The Babe Ruth signed contract that proves that the Red Sox have agreed to sell the legendary baseball player to the Yankees was sold at an auction for $996,000 on January 2005. It holds the record of being the most expensive sports memorabilia document.
4. Signed First Home Run Bat At Yankee Stadium (1923)
April 18, 1923 was a milestone for the New York Yankees as it started their first World Championship Season with the opening of the Yankee Stadium. Babe Ruth had “christened” the stadium with a home-run. It had been said that that first hit and home-run had “marked the final transfer of power from Red Sox to the Yankees.”
The first home run Babe Ruth bat at the Yankee Stadium was sold at an auction in 2004 for $126,500,000, making it one of the most expensive baseball bat memorabilia in history. It was bought by an anonymous New York-based sports collector.
5. Joe DiMaggio Journal
The Joe DiMaggio diary has more than 2,400 pages and 29 volumes. It covers the New York Yankee star’s life from 1982 to 1993. Known to be reserved and shy, Joe DiMaggio expressed his thoughts more in this journal. However, he himself never written in this book very private details about his life and never spoke ill things towards his ex-wife Marilyn Monroe.
In 2007, Steiner Sports had the diary for sale with a starting bid of $1,500,000.
6. Mark McGwire 70th Home Run Baseball (1998)
Mark McGwire had always shown great potential as a baseball player and home run hitter. In 1987, he broke a single season home run record for rookies with 49 and broke another record in 1998 for his home run number 62. And he did it again, still in 1998, as he broke yet another record with his 70th home run.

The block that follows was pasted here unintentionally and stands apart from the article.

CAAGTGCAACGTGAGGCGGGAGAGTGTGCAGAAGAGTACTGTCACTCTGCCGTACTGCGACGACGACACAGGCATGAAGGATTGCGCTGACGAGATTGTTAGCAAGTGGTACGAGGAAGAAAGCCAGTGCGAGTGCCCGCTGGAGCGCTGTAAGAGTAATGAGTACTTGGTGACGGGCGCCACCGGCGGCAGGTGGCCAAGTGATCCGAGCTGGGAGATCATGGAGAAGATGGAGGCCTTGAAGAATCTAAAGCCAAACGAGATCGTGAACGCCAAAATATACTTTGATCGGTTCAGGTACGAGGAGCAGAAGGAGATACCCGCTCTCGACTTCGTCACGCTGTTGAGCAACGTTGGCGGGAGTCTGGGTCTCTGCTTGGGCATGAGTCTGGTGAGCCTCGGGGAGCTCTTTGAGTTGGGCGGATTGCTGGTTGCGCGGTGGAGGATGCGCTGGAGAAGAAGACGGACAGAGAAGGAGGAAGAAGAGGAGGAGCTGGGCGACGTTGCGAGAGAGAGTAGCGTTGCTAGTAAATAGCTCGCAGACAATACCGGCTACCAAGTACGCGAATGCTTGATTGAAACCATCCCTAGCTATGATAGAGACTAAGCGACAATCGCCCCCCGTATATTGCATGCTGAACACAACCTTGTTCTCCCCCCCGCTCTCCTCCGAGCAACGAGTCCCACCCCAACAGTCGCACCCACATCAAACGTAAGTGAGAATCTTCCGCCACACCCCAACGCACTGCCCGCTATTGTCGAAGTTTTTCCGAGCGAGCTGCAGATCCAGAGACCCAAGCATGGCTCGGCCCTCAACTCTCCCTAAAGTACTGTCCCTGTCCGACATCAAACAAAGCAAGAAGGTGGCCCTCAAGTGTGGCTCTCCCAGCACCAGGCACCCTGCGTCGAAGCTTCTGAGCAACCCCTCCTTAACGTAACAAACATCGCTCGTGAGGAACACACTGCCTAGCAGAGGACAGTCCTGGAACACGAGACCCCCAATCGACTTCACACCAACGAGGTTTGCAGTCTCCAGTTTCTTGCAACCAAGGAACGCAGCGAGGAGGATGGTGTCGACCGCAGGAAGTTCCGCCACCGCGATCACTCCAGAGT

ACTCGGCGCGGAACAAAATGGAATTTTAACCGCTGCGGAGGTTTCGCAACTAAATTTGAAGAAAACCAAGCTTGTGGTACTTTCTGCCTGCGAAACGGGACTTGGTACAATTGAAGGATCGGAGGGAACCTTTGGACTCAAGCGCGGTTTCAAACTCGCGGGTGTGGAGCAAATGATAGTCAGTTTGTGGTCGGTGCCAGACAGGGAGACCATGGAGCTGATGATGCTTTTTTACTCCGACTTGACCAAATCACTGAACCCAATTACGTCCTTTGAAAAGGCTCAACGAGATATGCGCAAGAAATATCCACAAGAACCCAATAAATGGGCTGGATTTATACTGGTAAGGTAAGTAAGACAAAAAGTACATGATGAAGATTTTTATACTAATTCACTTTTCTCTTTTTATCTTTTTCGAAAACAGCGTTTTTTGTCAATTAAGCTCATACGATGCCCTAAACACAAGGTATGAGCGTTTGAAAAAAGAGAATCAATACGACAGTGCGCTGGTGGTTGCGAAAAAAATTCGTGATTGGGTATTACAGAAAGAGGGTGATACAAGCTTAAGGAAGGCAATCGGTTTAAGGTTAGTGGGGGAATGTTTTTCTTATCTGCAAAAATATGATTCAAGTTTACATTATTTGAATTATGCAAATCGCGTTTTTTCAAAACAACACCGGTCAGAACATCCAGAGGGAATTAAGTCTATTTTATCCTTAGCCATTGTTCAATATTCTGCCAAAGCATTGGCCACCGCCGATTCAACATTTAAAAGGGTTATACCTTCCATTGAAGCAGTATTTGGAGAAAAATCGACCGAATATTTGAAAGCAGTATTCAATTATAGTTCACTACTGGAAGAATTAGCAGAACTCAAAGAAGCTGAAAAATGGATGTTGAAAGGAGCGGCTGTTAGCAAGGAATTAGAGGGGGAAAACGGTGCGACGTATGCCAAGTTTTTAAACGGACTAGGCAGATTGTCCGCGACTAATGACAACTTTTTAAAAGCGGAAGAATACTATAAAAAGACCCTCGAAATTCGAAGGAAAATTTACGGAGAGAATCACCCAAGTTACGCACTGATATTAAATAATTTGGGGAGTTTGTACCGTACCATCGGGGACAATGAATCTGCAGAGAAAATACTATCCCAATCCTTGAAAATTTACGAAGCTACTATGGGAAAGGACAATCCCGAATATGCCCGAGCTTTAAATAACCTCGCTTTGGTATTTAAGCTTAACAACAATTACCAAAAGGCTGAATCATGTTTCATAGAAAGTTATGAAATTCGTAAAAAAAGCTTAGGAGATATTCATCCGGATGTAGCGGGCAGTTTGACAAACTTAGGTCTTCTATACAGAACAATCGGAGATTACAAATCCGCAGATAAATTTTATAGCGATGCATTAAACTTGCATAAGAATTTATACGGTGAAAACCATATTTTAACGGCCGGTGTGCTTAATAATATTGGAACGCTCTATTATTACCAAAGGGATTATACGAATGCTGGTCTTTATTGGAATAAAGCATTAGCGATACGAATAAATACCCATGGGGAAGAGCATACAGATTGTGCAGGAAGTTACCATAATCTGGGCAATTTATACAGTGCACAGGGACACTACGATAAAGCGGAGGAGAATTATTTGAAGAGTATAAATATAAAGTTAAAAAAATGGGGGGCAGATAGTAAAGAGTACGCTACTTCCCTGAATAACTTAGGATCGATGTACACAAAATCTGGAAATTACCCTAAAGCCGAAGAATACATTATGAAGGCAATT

Because of his outstanding records, he was hailed as the Babe Ruth of the 1990s.
In 1999, the Mark McGwire 70th home run baseball was sold for $3 million at an auction. The ball was bought by Todd McFarlane, the creator of the best-selling comic book Spawn which became an award winning series in HBO and a $100 million-grossing movie. He reasoned he is a sports fanatic and would throw his entire successful career out if he could play center field in the major leagues.
The Mark McGwire baseball holds the record of being the most expensive sports memorabilia.
A rare sports memorabilia collection
A collection of rare sports memorabilia envied by many collectors and sports hobbyists belongs to Joel Platt. Platt is the founder of Sports Immortals which aims to preserve the memories of achievements of the greatest athletes in sports history. The sports memoribilia collection is hailed by the world’s largest museum, Smithsonian Institution, as the most outstanding single collection. Other passionate sports collectors call it “a great collection” and “the finest collection vintage sports memorabilia in the world”.
The collection contains legends sports memorabilia like Jim Thorpe’s Carlisle Indians football jersey and the athlete’s 1912 Olympic scrapbook, signed Lou Gehrig baseball, autographed boxing gloves by Jack Johnson and other boxers, etc. Platt also owns a specimen of the most valuable & expensive sports collectible, the T206 Honus Wagner baseball card.